The Marriage of Heaven and Hell
The Marriage of Heaven and Hell is a series of texts written in imitation of biblical prophecy by the English poet and printmaker William Blake. It is probably the most influential of Blake’s works, depicting a dynamic relationship between a stable “Heaven” and an energized “Hell,” and expressing Blake’s own intensely personal Romantic and revolutionary beliefs.
What is the story behind the name Cut Worms?
I took that from a proverb by William Blake from his Proverbs of Hell which is in a book called The Marriage of Heaven and Hell. The line is “the cut worm forgives the plough.” I just like that. The destruction of one thing becoming two new things. I tried to come up with a name for a long time. That was the only one that I could say out loud without feeling dumb, so it stuck.
Tell me a bit about your debut, Alien Sunset, that just came out.
Those songs were recorded at home in my apartment in Chicago and then in New York on my 8 track recorder. All layered and instrumented by myself, sort of as a process of learning how to record and write for the full length which is going to come out soon. There are going to be a few of the same songs on there, but for the EP I wanted to give the demos some life and let them exist somewhere instead of just deleting them off of Bandcamp.
Who would you most like to collaborate with and why?
I don’t know. It would be cool if someone like if Phil Spector wasn’t in prison. Maybe him.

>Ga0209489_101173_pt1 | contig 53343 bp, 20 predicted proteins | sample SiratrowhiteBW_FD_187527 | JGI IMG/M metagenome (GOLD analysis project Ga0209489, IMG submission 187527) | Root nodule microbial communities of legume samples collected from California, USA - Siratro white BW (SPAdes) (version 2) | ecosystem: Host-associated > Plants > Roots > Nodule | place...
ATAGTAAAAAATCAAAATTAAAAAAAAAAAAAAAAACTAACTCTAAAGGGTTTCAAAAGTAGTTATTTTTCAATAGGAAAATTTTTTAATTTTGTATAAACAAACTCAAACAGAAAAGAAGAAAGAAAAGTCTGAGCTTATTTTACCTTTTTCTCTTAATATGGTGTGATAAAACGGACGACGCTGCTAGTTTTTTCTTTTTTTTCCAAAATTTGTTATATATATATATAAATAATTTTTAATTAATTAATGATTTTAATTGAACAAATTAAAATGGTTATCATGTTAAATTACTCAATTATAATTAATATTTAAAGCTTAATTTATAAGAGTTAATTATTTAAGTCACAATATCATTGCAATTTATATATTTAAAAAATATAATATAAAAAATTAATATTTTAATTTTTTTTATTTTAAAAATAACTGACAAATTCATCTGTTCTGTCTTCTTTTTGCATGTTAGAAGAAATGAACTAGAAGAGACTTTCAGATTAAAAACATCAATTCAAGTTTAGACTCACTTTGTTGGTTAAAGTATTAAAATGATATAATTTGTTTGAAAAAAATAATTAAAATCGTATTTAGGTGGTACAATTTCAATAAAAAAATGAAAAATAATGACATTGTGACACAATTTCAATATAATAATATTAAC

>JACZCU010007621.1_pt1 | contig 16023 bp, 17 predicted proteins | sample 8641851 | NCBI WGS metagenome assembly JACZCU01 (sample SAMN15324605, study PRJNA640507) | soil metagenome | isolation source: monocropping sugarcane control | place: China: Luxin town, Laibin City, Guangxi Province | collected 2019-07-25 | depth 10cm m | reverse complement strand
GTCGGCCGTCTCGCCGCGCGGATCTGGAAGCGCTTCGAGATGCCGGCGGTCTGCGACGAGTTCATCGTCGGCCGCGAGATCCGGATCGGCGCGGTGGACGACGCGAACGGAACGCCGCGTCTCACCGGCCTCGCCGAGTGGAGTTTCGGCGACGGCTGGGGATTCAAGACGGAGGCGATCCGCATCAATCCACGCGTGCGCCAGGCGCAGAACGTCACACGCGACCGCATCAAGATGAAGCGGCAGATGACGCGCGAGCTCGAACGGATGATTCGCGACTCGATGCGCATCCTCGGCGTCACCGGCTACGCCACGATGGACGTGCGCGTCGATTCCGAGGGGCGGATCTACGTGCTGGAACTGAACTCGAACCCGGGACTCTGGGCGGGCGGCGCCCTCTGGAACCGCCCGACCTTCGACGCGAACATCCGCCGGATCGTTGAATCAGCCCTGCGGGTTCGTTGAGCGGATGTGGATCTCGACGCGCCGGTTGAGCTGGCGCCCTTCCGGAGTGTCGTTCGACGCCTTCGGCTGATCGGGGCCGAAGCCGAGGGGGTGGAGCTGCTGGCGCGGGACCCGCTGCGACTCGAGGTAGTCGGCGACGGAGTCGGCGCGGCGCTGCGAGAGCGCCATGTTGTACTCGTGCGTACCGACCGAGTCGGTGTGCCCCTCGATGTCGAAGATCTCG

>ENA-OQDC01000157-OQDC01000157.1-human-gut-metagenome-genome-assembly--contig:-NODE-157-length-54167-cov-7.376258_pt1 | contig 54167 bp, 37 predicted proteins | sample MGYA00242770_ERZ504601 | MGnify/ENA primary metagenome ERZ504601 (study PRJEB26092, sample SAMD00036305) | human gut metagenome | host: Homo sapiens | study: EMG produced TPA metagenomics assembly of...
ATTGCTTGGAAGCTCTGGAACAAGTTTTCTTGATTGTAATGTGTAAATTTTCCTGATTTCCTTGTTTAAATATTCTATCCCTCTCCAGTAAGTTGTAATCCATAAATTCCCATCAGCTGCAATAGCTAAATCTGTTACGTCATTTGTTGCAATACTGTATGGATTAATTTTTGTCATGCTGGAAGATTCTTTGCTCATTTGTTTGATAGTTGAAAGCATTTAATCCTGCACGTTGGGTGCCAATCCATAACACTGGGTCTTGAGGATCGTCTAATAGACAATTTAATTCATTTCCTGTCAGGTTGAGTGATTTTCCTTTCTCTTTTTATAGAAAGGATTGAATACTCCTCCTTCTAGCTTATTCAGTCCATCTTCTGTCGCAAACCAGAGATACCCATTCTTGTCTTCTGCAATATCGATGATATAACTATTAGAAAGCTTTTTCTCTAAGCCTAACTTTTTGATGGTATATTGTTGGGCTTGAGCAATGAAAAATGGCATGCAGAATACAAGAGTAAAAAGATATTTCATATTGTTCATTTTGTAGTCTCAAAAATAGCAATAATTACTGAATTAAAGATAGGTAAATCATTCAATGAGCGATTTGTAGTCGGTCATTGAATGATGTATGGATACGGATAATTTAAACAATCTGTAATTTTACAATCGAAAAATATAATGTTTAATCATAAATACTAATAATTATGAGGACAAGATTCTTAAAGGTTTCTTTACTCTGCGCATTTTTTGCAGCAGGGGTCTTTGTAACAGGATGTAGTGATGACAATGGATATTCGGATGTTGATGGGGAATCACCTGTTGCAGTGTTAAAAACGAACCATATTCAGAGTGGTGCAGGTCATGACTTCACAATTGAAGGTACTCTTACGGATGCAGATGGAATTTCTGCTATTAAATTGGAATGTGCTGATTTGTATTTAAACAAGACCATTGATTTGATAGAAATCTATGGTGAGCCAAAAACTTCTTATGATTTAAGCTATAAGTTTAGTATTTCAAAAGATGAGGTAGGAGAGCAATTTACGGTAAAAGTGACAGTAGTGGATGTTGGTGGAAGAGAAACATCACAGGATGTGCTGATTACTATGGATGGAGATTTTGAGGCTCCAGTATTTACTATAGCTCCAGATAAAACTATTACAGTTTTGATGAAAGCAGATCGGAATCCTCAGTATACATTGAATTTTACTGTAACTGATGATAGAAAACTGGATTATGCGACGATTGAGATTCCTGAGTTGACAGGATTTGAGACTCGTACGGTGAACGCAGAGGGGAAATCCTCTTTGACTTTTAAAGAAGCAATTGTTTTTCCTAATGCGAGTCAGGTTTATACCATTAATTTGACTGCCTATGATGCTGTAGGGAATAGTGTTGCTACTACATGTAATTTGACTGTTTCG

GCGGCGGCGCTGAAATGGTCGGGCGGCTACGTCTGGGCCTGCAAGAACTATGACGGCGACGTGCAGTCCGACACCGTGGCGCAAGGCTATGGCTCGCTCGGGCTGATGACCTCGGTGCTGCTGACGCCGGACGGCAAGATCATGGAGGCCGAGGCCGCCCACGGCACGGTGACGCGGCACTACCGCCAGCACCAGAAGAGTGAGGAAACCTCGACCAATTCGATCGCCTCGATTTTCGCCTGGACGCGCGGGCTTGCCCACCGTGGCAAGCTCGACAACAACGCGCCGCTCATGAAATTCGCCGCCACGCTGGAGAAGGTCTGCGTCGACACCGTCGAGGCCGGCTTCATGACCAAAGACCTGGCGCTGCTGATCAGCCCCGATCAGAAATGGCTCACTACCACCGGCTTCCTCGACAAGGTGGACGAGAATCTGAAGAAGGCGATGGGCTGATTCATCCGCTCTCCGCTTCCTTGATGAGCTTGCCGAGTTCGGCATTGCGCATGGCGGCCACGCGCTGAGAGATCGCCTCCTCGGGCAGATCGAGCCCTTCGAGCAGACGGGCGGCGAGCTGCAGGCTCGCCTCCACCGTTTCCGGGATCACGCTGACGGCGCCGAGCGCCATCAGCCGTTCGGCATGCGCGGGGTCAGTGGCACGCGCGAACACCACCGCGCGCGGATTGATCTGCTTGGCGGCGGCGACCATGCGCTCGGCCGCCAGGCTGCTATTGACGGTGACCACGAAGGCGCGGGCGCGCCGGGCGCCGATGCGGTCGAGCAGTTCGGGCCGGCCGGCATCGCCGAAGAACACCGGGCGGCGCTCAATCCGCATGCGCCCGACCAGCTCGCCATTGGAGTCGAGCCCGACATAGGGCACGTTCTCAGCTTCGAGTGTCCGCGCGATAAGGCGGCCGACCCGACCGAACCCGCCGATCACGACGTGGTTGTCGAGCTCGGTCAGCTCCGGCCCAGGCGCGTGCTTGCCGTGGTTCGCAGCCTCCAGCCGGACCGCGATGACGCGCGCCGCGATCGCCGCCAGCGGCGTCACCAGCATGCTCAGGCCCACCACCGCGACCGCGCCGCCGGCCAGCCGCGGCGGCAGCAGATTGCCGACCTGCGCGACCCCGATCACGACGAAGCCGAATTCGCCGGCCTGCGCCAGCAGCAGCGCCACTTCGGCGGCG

“My first break might have been just having people in my life that got me interested in playing music in some way.”
— Max Clarke
What are some issues that you want to address through your music?
I don’t really think about it in those terms when I’m writing but I guess I just hope to make something that people connect with and can feel camaraderie with. I’m not very good with words. I’m not very good at talking. I’m not necessarily trying to address social issues in my songs, but I think anybody who writes songs now or anytime, anything that is going on affects it and comes through whether you want it to or not, whether you plan to or not. There is probably some of that in there.
What are your interests and passions outside of music?
I like visual art. My girlfriend is a visual artist. I do illustrations and stuff. That is what I went to school for. That and reading books, and watching good shows on TV.
The Rim of Morning
The Rim of Morning is a collection of two novels, To Walk the Night and The Edge of Running Water, written by William Sloane in the 1930’s. Dubbed “cosmic horror stories,” the books are part mystery, part horror, and part science fiction.
What are your favorite books, film and music right now?
Books: I’m reading kind of a lot of sci-fi stuff. I read one called The Rim of Morning by this guy who wrote sort of cosmic horror tales. They’re really good. Then TV: my girlfriend and I have been watching a lot of Mad Men. I haven’t seen that many movies lately but for music, I’m always trying to dig deeper into more obscure stuff from the 50s, 60s, and 70s. I also like big band kind of stuff and earlier Jazz.
I’m going to keep playing and keep trying to write more. I’ve had these songs for a while and I’ve got more that I’m working on. I’m just trying to finish them so I can keep moving forward.